I feel guilty for even writing this post, as I feel like I’m stealing the spotlight from people who are actually suffering because of COVID-19 while I’m essentially hanging out in my writing room waiting for a Fragrant Jewels candle to burn down enough for me to pluck out the ring inside. It’s the same feeling I had last week when I posted on Facebook to let people know my betta fish died, and for some reason I kept Damien’s eulogy significantly shorter than the ones I wrote up for Alpha and Salvador, with little more than the “He was flushed in a private ceremony” line that I have always worked in.

I feel small. Like I can’t do anything about the situation but accept it. Except I know there are people who have it so much worse.

My mother got a call from her cousin the other night. He lives in New York and from the sound of what I overheard, he could very well have it, and he is one of thousands. There are people abroad who were supposed to be home by now but are trapped in foreign lands because they can’t go home. People in hospitals unable to see their families. Thousands of them unable to recover.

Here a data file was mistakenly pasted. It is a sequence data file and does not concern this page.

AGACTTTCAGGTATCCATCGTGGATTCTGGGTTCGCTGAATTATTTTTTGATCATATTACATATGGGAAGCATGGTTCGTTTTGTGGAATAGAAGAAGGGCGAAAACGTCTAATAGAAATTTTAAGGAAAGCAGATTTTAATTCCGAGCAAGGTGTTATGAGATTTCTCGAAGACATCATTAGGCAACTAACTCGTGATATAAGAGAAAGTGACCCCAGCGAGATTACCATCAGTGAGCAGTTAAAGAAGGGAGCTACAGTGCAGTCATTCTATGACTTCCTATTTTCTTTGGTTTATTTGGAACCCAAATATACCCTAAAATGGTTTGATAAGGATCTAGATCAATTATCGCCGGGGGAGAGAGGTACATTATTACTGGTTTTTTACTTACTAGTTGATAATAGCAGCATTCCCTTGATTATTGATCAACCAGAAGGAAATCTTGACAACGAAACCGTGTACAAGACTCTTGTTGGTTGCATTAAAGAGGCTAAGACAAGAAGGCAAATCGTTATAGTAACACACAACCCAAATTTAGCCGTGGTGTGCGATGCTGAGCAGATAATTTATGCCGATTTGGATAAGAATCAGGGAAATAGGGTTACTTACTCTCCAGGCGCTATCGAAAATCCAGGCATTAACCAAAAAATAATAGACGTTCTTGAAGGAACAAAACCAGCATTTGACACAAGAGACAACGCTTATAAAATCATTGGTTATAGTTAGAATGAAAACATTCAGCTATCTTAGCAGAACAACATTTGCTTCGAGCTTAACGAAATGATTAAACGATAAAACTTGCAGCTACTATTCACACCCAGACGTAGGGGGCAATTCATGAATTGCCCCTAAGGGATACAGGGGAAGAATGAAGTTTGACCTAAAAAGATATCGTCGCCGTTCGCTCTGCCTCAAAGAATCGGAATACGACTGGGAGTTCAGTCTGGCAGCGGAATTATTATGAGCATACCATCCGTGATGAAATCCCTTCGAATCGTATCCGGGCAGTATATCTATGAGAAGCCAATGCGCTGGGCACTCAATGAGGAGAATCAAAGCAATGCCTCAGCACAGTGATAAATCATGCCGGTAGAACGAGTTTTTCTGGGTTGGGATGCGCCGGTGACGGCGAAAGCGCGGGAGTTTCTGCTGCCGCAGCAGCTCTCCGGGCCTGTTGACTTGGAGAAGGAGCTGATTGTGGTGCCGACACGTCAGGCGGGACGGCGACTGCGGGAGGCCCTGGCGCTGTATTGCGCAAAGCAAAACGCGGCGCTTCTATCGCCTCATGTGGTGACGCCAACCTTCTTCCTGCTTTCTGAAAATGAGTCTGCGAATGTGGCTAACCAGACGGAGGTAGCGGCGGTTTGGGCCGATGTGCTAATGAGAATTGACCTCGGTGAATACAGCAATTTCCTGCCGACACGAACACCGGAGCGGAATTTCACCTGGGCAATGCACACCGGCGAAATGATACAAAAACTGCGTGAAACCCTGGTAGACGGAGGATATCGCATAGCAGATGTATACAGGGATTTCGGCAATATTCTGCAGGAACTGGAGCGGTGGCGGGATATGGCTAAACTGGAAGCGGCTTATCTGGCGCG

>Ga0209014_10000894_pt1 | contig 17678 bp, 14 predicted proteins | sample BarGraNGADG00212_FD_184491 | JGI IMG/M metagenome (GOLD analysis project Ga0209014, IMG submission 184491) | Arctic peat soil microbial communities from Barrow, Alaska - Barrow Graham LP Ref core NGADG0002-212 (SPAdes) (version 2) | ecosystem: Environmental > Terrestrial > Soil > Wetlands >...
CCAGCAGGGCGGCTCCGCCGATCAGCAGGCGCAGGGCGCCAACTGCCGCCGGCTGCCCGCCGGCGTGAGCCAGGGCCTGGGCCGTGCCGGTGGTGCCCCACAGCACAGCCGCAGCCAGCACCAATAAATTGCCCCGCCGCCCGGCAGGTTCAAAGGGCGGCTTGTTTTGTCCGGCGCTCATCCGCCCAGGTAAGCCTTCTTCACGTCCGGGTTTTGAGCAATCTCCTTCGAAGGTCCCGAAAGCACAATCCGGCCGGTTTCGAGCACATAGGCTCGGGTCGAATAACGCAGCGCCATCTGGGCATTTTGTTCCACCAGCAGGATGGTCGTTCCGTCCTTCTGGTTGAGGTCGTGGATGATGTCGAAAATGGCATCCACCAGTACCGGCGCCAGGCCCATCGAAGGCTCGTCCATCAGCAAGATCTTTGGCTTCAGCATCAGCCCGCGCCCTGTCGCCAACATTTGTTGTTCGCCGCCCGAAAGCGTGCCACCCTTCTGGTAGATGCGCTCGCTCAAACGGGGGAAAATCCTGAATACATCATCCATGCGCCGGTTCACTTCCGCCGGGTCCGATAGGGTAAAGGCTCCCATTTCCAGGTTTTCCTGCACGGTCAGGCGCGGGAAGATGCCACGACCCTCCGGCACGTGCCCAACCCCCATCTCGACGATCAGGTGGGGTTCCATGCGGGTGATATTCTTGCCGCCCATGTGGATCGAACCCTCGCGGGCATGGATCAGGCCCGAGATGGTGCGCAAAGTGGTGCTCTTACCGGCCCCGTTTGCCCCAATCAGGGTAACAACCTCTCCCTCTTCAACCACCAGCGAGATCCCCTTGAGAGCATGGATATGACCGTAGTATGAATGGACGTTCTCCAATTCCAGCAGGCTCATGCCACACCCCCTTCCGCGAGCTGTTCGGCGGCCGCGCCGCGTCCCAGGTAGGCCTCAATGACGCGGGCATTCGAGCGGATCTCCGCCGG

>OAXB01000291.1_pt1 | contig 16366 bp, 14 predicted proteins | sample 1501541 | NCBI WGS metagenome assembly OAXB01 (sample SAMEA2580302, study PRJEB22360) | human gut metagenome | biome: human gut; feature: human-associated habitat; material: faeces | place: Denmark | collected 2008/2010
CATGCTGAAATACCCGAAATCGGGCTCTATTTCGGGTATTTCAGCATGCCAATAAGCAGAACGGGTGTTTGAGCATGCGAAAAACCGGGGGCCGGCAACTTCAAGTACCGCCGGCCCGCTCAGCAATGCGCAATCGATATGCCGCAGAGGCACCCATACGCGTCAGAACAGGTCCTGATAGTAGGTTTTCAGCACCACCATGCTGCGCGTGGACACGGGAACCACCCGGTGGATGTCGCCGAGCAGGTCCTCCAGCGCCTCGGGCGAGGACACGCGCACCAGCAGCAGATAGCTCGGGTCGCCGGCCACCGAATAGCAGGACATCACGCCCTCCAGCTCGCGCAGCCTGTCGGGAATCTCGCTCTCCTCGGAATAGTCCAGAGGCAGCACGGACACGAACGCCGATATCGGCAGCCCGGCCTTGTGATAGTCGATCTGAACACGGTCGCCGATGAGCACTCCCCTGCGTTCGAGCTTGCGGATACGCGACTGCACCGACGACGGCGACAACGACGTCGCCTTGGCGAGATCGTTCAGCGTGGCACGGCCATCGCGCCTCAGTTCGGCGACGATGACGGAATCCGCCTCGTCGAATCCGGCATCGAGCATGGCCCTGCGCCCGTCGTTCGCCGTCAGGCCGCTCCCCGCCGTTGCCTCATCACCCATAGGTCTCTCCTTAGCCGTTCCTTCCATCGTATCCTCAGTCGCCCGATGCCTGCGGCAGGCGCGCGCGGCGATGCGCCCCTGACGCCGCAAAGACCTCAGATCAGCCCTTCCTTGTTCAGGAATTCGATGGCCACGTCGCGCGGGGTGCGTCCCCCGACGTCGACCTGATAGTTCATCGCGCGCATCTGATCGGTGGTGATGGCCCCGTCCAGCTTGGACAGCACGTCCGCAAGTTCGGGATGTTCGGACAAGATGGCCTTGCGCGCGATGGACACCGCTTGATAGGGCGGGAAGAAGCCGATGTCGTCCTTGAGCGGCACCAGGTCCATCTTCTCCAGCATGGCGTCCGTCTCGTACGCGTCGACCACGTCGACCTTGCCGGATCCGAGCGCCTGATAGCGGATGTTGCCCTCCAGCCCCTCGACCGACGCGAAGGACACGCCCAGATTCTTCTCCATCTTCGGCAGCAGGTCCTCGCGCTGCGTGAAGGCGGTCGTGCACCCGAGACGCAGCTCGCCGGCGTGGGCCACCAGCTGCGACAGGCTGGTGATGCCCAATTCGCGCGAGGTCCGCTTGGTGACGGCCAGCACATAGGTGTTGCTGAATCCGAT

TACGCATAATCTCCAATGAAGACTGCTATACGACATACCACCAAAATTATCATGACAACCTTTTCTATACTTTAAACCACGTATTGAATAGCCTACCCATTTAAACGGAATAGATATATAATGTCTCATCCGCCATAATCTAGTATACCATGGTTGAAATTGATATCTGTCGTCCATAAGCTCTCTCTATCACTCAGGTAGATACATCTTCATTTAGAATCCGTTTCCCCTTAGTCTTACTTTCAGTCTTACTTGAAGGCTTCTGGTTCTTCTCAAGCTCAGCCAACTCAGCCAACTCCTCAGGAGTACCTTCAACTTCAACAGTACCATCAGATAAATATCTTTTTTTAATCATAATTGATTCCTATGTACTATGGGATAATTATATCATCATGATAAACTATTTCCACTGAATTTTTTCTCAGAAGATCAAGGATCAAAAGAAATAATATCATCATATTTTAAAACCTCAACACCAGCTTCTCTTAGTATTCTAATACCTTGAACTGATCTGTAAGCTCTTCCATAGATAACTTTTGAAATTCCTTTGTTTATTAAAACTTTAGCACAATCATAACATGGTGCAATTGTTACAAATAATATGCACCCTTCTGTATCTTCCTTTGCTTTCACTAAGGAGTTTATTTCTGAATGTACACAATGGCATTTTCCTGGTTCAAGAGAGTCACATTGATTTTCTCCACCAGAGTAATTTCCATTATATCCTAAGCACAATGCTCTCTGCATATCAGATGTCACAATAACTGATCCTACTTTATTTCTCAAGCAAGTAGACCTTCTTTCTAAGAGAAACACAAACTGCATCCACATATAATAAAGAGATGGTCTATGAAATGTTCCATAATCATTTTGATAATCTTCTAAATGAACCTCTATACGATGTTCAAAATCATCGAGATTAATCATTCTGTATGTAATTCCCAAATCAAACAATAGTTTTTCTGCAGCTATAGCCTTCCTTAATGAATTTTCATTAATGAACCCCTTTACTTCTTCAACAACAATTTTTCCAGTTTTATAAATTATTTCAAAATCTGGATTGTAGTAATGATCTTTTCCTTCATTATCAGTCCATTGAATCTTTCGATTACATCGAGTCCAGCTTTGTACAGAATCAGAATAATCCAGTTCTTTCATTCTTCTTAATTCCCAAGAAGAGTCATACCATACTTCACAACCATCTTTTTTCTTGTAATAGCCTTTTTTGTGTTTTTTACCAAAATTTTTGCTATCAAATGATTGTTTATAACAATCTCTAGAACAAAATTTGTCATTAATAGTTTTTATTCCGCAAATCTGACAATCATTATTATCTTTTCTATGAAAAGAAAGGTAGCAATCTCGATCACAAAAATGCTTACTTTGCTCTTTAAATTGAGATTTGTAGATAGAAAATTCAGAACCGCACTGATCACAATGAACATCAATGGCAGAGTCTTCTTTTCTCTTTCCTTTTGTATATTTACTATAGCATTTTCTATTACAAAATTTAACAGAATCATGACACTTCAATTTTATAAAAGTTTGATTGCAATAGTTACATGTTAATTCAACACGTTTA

People who are getting it simply because other people just don’t get it. Because they disregard so many of the warning their government has put out. Because they aren’t thinking, or don’t think it will happen to them.

Because they can’t go to work so they might as well go to Central Park. Because the cherry blossoms are blooming in D.C. Because they need to keep up their traditional Friday night happy hour margaritas at a dive bar that isn’t closed and they literally have nothing else to do.

I want to believe I’m doing my part by staying home, but at the same time I feel like I should be doing more than hiding myself away at a rolltop desk in the laundry room-turned-writing space. Where the worst of my issues is having to go upstairs to replenish my mug of cocoa without interrupting my cat’s fourth snooze of the day.

I tend to consider myself the kind of person who can see the good in most things, or at least tries to. Maybe that’s the reason I feel so guilty now. Because I’m finally getting a taste of living as a full-time author, something I have dreamed of for most of my life, but the reason that opportunity came to pass was not because of my own success leading me to a point where I feasibly could make that change, but instead came as the result of a pandemic.